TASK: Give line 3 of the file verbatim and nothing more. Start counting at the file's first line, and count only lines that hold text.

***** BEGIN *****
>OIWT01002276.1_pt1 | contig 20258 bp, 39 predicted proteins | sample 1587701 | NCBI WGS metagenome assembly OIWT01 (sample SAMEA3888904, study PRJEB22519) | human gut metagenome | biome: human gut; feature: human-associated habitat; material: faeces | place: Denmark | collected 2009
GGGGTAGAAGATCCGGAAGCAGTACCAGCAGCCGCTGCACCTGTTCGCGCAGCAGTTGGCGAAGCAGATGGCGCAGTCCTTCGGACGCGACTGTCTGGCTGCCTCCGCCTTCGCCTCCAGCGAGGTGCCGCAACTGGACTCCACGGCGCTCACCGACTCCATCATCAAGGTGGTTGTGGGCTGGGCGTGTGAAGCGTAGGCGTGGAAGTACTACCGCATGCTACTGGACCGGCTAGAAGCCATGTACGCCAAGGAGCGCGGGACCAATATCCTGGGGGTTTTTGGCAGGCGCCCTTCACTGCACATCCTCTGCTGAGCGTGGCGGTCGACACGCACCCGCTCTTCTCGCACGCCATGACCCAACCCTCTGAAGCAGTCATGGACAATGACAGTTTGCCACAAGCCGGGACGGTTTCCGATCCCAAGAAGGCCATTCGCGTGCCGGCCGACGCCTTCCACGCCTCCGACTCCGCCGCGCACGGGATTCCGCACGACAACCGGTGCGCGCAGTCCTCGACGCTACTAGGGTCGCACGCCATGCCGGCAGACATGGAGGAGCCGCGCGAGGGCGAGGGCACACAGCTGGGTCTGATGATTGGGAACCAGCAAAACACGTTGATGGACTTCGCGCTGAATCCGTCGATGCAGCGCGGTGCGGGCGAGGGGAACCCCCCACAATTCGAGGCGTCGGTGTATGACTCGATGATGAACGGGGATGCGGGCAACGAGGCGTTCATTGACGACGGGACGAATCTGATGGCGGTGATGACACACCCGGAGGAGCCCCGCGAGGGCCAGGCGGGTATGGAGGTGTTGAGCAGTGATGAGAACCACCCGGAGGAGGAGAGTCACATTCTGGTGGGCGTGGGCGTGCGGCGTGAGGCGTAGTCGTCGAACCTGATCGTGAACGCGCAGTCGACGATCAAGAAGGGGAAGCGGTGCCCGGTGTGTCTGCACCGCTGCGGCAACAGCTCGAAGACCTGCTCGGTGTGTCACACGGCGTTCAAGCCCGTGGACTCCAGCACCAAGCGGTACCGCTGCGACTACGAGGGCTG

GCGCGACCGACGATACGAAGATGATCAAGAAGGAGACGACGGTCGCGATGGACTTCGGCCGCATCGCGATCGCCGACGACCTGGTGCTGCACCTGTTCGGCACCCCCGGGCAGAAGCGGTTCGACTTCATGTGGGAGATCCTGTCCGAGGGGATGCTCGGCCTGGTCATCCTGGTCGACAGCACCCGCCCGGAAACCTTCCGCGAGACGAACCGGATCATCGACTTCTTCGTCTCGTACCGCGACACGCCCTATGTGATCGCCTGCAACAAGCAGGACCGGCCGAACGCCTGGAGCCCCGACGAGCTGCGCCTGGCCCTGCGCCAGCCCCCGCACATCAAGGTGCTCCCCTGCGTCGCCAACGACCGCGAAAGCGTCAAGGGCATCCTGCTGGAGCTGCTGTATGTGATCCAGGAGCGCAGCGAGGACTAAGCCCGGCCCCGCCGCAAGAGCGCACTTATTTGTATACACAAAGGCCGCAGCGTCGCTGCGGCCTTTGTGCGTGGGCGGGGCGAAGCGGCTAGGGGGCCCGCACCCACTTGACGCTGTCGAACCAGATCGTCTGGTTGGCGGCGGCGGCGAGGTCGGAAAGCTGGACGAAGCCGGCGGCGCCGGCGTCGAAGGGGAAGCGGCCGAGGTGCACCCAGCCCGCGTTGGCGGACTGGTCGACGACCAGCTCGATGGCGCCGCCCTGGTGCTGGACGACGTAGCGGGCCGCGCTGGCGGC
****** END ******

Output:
GCGCGACCGACGATACGAAGATGATCAAGAAGGAGACGACGGTCGCGATGGACTTCGGCCGCATCGCGATCGCCGACGACCTGGTGCTGCACCTGTTCGGCACCCCCGGGCAGAAGCGGTTCGACTTCATGTGGGAGATCCTGTCCGAGGGGATGCTCGGCCTGGTCATCCTGGTCGACAGCACCCGCCCGGAAACCTTCCGCGAGACGAACCGGATCATCGACTTCTTCGTCTCGTACCGCGACACGCCCTATGTGATCGCCTGCAACAAGCAGGACCGGCCGAACGCCTGGAGCCCCGACGAGCTGCGCCTGGCCCTGCGCCAGCCCCCGCACATCAAGGTGCTCCCCTGCGTCGCCAACGACCGCGAAAGCGTCAAGGGCATCCTGCTGGAGCTGCTGTATGTGATCCAGGAGCGCAGCGAGGACTAAGCCCGGCCCCGCCGCAAGAGCGCACTTATTTGTATACACAAAGGCCGCAGCGTCGCTGCGGCCTTTGTGCGTGGGCGGGGCGAAGCGGCTAGGGGGCCCGCACCCACTTGACGCTGTCGAACCAGATCGTCTGGTTGGCGGCGGCGGCGAGGTCGGAAAGCTGGACGAAGCCGGCGGCGCCGGCGTCGAAGGGGAAGCGGCCGAGGTGCACCCAGCCCGCGTTGGCGGACTGGTCGACGACCAGCTCGATGGCGCCGCCCTGGTGCTGGACGACGTAGCGGGCCGCGCTGGCGGC